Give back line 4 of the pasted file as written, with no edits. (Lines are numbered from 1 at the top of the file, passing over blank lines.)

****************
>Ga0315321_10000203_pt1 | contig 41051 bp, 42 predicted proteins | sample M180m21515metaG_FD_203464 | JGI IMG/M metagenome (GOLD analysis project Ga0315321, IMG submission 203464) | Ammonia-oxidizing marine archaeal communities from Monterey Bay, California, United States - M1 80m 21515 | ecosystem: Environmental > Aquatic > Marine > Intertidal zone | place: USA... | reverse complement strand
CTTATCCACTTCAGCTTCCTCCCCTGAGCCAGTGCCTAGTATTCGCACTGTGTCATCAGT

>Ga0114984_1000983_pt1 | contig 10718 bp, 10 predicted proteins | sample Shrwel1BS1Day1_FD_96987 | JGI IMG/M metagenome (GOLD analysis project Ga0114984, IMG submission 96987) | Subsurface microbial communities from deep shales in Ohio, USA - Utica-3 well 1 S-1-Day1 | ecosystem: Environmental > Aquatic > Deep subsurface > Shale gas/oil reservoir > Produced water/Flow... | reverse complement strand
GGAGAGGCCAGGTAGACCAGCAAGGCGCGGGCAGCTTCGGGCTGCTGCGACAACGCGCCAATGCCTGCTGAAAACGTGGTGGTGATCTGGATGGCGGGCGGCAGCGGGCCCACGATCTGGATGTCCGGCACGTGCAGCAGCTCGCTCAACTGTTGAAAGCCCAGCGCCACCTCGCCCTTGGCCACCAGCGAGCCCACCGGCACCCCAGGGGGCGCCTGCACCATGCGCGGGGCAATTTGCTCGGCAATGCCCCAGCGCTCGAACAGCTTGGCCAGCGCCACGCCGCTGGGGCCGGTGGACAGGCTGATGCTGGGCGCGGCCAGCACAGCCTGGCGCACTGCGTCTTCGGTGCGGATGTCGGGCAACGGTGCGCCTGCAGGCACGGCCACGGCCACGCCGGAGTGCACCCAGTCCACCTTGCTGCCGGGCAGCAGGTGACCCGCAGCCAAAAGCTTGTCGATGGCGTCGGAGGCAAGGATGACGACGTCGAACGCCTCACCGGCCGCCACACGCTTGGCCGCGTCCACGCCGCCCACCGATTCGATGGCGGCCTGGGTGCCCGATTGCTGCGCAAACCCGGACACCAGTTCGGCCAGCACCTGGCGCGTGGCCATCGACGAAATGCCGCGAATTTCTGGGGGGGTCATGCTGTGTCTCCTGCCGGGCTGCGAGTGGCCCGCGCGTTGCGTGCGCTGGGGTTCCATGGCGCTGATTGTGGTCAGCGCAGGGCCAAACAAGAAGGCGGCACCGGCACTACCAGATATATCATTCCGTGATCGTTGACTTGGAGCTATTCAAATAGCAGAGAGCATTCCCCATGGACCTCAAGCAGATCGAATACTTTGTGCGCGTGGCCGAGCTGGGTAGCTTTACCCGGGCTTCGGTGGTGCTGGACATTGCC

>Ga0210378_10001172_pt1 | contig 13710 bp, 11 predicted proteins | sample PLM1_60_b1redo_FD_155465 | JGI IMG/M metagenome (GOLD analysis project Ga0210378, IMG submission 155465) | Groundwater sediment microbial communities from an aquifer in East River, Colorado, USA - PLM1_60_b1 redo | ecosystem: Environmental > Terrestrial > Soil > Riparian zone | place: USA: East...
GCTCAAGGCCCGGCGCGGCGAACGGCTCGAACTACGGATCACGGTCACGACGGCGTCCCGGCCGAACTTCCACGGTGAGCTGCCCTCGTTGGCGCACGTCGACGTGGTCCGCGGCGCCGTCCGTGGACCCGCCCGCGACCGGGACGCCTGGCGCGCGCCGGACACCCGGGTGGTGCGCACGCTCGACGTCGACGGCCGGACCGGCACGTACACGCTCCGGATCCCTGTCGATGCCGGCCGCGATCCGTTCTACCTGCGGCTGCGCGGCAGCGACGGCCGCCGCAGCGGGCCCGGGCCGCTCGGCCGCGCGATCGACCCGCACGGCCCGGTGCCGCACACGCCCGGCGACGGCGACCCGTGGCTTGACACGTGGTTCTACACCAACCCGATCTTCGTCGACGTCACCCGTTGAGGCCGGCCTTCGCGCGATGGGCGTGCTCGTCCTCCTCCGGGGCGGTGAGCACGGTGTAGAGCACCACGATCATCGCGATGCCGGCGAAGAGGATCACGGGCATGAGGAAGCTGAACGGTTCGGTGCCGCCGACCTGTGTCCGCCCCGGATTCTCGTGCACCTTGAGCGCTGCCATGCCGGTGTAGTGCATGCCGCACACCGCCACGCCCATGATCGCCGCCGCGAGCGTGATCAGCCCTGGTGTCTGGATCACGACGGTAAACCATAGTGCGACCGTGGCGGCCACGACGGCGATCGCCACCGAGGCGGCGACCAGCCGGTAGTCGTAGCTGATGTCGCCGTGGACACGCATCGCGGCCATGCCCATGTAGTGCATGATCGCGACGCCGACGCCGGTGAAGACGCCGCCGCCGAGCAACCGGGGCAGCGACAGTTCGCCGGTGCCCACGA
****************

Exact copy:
GGAGAGGCCAGGTAGACCAGCAAGGCGCGGGCAGCTTCGGGCTGCTGCGACAACGCGCCAATGCCTGCTGAAAACGTGGTGGTGATCTGGATGGCGGGCGGCAGCGGGCCCACGATCTGGATGTCCGGCACGTGCAGCAGCTCGCTCAACTGTTGAAAGCCCAGCGCCACCTCGCCCTTGGCCACCAGCGAGCCCACCGGCACCCCAGGGGGCGCCTGCACCATGCGCGGGGCAATTTGCTCGGCAATGCCCCAGCGCTCGAACAGCTTGGCCAGCGCCACGCCGCTGGGGCCGGTGGACAGGCTGATGCTGGGCGCGGCCAGCACAGCCTGGCGCACTGCGTCTTCGGTGCGGATGTCGGGCAACGGTGCGCCTGCAGGCACGGCCACGGCCACGCCGGAGTGCACCCAGTCCACCTTGCTGCCGGGCAGCAGGTGACCCGCAGCCAAAAGCTTGTCGATGGCGTCGGAGGCAAGGATGACGACGTCGAACGCCTCACCGGCCGCCACACGCTTGGCCGCGTCCACGCCGCCCACCGATTCGATGGCGGCCTGGGTGCCCGATTGCTGCGCAAACCCGGACACCAGTTCGGCCAGCACCTGGCGCGTGGCCATCGACGAAATGCCGCGAATTTCTGGGGGGGTCATGCTGTGTCTCCTGCCGGGCTGCGAGTGGCCCGCGCGTTGCGTGCGCTGGGGTTCCATGGCGCTGATTGTGGTCAGCGCAGGGCCAAACAAGAAGGCGGCACCGGCACTACCAGATATATCATTCCGTGATCGTTGACTTGGAGCTATTCAAATAGCAGAGAGCATTCCCCATGGACCTCAAGCAGATCGAATACTTTGTGCGCGTGGCCGAGCTGGGTAGCTTTACCCGGGCTTCGGTGGTGCTGGACATTGCC